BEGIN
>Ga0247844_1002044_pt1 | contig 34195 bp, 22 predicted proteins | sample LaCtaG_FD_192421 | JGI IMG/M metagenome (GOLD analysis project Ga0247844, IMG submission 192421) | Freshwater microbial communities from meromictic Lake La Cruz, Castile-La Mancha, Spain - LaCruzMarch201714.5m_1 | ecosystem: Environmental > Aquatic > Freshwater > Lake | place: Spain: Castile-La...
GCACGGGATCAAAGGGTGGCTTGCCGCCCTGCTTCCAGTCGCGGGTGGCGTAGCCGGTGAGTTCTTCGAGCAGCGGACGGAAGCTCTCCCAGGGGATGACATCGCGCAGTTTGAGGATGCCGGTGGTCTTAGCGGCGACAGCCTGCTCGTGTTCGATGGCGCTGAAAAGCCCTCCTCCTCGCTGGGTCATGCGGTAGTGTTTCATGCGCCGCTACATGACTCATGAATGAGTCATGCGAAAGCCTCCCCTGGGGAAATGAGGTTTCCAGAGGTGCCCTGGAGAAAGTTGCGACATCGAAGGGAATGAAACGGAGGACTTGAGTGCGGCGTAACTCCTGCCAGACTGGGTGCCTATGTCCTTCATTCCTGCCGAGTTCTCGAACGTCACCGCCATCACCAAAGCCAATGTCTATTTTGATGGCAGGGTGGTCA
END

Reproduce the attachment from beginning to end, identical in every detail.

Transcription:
>Ga0247844_1002044_pt1 | contig 34195 bp, 22 predicted proteins | sample LaCtaG_FD_192421 | JGI IMG/M metagenome (GOLD analysis project Ga0247844, IMG submission 192421) | Freshwater microbial communities from meromictic Lake La Cruz, Castile-La Mancha, Spain - LaCruzMarch201714.5m_1 | ecosystem: Environmental > Aquatic > Freshwater > Lake | place: Spain: Castile-La...
GCACGGGATCAAAGGGTGGCTTGCCGCCCTGCTTCCAGTCGCGGGTGGCGTAGCCGGTGAGTTCTTCGAGCAGCGGACGGAAGCTCTCCCAGGGGATGACATCGCGCAGTTTGAGGATGCCGGTGGTCTTAGCGGCGACAGCCTGCTCGTGTTCGATGGCGCTGAAAAGCCCTCCTCCTCGCTGGGTCATGCGGTAGTGTTTCATGCGCCGCTACATGACTCATGAATGAGTCATGCGAAAGCCTCCCCTGGGGAAATGAGGTTTCCAGAGGTGCCCTGGAGAAAGTTGCGACATCGAAGGGAATGAAACGGAGGACTTGAGTGCGGCGTAACTCCTGCCAGACTGGGTGCCTATGTCCTTCATTCCTGCCGAGTTCTCGAACGTCACCGCCATCACCAAAGCCAATGTCTATTTTGATGGCAGGGTGGTCA